• An Illinois woman who recently got a 1993 postcard in her mailbox has tracked down the man who sent it to his children more than two decades ago. Kim Draper's story about the mysterious Hong Kong postcard was published in The State Journal-Register in Springfield and picked up by The Associated Press. Masrour Kizilbash sent the postcard to his family while working overseas in 1993. He told the newspaper that he was 'fascinated with the area' and wanted to share his experiences. At that time, there were no cell phones or internet and international calls were costly, so he instead opted to send postcards. Kizilbash's family was living in Springfield at the time. He always figured that they had received the postcard. U.S. Postal Service officials said the card could've gotten tied up in Hong Kong or might've been stuck in old equipment. With the help of social media, Draper learned that Kizilbash's son, Mohammad Kizilbash, now lives in suburban Chicago. A reunion with the postcard is planned. 'I thought that was really gracious of her, she went out of her way to track us down,' Mohammad said. 'I'm looking forward to getting this postcard. This is one to keep.' Draper would ideally like to appear with the Kizilbashes on a TV show to give them the card, but if that can't happen, she'll drive to Chicago and give it to them in person. 'I won't mail it. I don't want it to get back in the mail system, and I really want to meet them,' Draper said. 'I am surprised about how the story has spread,' she said. 'But at the same time it's heartwarming. I think it made people want to know the family and it's one of those cool stories that you want to hear the end.
  • The U.S. Air Force has warned people against participating in an internet joke suggesting a large crowd of people 'storm Area 51,' the top-secret Cold War test site in the Nevada desert. A prank event on Facebook that's attracted more than 1 million interested people suggests that a mass of people attempt to run into the mysterious site at 3 a.m. on Sept. 20. The site is part of the vast Nevada Test and Training Range and has become the center of UFO conspiracy theories. The Facebook event jokes 'they can't stop all of us' and 'Let's see them aliens.' Nellis Air Force Base said in a statement that the Air Force is aware of the Facebook posting and says 'any attempt to illegally access the area is highly discouraged.' The Air Force says it does not discuss its security measures and that the test and training range provides 'flexible, realistic and multidimensional battlespace' for testing and 'advanced training in support of U.S. national interests.' After decades of government officials refusing to acknowledge Area 51, the CIA released declassified documents in 2013 referring to the 8,000-square mile (20,700-sq. kilometer) installation by name and locating it on a map near the dry Groom Lake bed. The base has been a testing ground for a host of top-secret aircraft, including the U-2 in the 1950s and later the B-2 stealth bomber. But secrecy surrounding the site has fueled conspiracy theories among UFO enthusiasts and sprouted a small, alien-themed tourist industry in surrounding desert communities, including alien-themed cafes, an alien-themed motel and an alien-themed brothel.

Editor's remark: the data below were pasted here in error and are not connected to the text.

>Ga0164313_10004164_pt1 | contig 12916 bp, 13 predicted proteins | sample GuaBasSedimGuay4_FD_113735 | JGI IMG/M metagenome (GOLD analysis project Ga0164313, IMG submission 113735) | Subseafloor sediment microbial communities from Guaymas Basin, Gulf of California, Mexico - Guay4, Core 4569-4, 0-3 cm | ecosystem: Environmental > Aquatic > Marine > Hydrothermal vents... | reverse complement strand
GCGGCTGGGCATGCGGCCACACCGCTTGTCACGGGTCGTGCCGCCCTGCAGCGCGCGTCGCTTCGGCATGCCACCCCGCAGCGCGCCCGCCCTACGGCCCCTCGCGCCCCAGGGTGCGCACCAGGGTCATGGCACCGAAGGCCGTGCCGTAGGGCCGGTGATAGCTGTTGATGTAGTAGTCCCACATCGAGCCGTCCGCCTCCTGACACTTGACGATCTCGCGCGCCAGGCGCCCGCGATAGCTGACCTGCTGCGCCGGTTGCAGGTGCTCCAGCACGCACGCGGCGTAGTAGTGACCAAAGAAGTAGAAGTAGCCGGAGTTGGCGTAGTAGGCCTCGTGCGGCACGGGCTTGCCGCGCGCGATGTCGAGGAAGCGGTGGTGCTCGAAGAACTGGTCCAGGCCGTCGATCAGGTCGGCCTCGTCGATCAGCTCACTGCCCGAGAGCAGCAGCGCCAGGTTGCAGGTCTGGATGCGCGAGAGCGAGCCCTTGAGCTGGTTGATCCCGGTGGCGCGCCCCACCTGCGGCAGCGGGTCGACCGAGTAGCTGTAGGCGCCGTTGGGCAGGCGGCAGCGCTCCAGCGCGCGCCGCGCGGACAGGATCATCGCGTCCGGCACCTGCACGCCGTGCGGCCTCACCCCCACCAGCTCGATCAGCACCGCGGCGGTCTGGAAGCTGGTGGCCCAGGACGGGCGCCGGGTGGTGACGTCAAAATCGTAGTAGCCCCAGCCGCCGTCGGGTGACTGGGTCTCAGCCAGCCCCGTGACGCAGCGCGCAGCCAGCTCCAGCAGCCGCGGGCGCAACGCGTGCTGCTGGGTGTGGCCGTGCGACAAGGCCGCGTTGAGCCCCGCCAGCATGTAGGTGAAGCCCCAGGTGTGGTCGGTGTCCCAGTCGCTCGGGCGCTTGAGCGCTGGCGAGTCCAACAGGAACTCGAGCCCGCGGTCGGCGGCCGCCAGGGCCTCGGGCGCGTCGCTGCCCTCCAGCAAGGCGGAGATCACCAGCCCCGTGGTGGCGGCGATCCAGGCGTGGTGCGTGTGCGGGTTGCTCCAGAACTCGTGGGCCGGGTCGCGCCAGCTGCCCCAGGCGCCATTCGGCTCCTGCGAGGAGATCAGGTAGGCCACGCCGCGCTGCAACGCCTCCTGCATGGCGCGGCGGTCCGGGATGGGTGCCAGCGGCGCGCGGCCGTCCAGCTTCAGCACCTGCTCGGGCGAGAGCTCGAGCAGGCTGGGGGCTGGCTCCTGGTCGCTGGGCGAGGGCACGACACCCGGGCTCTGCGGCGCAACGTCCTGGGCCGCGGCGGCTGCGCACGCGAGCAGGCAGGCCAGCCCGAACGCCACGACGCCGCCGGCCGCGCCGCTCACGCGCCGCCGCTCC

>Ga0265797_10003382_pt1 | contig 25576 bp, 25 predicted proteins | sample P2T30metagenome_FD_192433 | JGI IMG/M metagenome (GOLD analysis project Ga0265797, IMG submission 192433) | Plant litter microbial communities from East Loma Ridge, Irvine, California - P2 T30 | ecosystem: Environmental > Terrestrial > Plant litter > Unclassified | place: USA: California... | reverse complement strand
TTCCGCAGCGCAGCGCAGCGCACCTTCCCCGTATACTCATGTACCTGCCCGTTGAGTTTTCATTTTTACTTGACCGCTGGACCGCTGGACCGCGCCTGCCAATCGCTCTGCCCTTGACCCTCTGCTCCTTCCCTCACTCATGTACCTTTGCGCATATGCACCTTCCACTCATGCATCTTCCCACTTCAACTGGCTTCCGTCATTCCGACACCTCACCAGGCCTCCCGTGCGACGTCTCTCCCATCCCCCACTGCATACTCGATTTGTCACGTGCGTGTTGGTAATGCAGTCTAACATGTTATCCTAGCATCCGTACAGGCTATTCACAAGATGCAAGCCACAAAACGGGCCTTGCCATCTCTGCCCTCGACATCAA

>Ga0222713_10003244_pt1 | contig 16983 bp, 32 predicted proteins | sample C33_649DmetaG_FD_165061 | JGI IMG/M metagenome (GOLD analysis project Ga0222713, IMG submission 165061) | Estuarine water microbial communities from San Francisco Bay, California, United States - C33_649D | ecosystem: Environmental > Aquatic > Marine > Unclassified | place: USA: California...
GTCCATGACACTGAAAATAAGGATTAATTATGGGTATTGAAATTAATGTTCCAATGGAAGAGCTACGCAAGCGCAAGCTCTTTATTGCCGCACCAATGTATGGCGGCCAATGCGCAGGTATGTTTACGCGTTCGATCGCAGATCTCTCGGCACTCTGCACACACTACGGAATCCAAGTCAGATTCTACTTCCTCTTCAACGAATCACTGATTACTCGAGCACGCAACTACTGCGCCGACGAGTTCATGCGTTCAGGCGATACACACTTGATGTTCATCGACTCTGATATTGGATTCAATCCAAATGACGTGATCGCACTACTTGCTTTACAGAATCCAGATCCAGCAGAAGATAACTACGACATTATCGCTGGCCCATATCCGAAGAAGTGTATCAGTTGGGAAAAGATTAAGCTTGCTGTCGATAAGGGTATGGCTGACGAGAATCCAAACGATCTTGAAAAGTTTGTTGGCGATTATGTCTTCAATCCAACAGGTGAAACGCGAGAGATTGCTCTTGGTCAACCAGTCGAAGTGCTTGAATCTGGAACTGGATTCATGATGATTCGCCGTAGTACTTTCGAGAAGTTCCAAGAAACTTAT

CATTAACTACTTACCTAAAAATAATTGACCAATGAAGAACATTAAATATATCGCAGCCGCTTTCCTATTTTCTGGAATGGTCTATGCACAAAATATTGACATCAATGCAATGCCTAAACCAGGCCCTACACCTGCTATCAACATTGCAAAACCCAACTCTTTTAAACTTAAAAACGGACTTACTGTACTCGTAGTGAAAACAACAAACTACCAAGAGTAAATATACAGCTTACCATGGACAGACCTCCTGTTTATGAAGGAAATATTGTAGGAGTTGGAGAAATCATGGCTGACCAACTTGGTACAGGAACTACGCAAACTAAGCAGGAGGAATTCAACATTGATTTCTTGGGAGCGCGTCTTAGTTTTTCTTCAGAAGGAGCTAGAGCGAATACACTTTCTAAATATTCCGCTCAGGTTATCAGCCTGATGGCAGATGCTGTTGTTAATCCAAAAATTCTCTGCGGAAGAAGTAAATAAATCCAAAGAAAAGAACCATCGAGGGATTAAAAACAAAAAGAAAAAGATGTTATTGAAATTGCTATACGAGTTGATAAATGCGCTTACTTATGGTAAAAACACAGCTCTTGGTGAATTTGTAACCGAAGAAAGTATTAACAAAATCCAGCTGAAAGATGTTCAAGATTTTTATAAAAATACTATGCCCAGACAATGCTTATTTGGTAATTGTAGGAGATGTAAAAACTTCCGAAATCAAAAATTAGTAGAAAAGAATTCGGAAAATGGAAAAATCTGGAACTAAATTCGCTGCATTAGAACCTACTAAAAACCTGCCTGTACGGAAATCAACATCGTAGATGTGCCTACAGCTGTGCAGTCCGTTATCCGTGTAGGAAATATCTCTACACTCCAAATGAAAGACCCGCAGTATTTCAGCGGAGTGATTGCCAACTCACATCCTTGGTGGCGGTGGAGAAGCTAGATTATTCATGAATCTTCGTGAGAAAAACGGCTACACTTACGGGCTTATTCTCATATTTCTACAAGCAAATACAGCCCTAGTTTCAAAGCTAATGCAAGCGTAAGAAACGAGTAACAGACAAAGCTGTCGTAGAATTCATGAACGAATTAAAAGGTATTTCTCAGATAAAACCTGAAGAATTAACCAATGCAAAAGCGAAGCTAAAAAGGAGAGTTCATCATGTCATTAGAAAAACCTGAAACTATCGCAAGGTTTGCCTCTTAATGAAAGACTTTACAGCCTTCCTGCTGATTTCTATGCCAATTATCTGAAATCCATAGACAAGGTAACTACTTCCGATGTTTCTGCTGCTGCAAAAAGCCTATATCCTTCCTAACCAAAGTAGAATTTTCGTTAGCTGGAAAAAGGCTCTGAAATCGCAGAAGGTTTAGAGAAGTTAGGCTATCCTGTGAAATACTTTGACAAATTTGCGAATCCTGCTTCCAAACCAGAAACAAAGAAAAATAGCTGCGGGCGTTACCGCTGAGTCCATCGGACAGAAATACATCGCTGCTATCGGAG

• A curious visitor to a Maine train museum that resembled a white throw pillow or perhaps a lost toupee turned out to be a rare albino porcupine. The young rodent turned up Tuesday at Seashore Trolley Museum in Kennebunkport, perplexing the staff, who sought help identifying it via social media. The consensus was it's an albino porcupine. The Portland Press Herald reports the animal appeared to be a baby because its quills had not yet hardened. A spokeswoman for the museum said midday Wednesday that it hadn't yet been seen again, but it was assumed to be lurking in the area. Porcupines are common in Maine, though albino ones certainly aren't. About one of every 10,000 of the species is an albino porcupine.
  • A brown bear in Italy has eluded capture for a third day, following its escape from an electrified enclosure in a forested Alpine region. Appeals mounted urging authorities not to shoot it. It's not clear how the bear got past an electrified fence, then scaled a nearly 4-meter (13-foot) high barrier. Days earlier, the bear had been captured by forest rangers after attacks on livestock. Environment Minister Sergio Costa tweeted 'Don't shoot.' He wants to avoid a replay of the 2014 death of a bear caused by a tranquilizer dart after the animal had attacked a mushroom hunter in the same region. Elsewhere on Twitter, some on Wednesday rooted for the bear. The bear triggered sensor photos on Tuesday, showing it was not far from the Casteller di Trento Center where it had escaped.
  • Officials in West Palm Beach are hoping a continuous loop of children's songs played throughout the night will keep homeless people from sleeping on the patio of a city-owned rental banquet facility. West Palm Beach parks and recreation director Leah Rockwell tells the Palm Beach Post they're trying to discourage people from sleeping outside the glass-walled Waterfront Lake Pavilion, which she says rakes in some $240,000 annually from events. The loop of 'Baby Shark' and 'Raining Tacos' is a temporary fix to keep homeless people off the patio. Rockwell says the city wants to formalize hours for the facility, which should make trespassing laws easier to enforce. Illaya Champion tells the Post 'it's wrong' to chase people away with music. He says he'll still sleep there, but 'it's on and on, the same songs.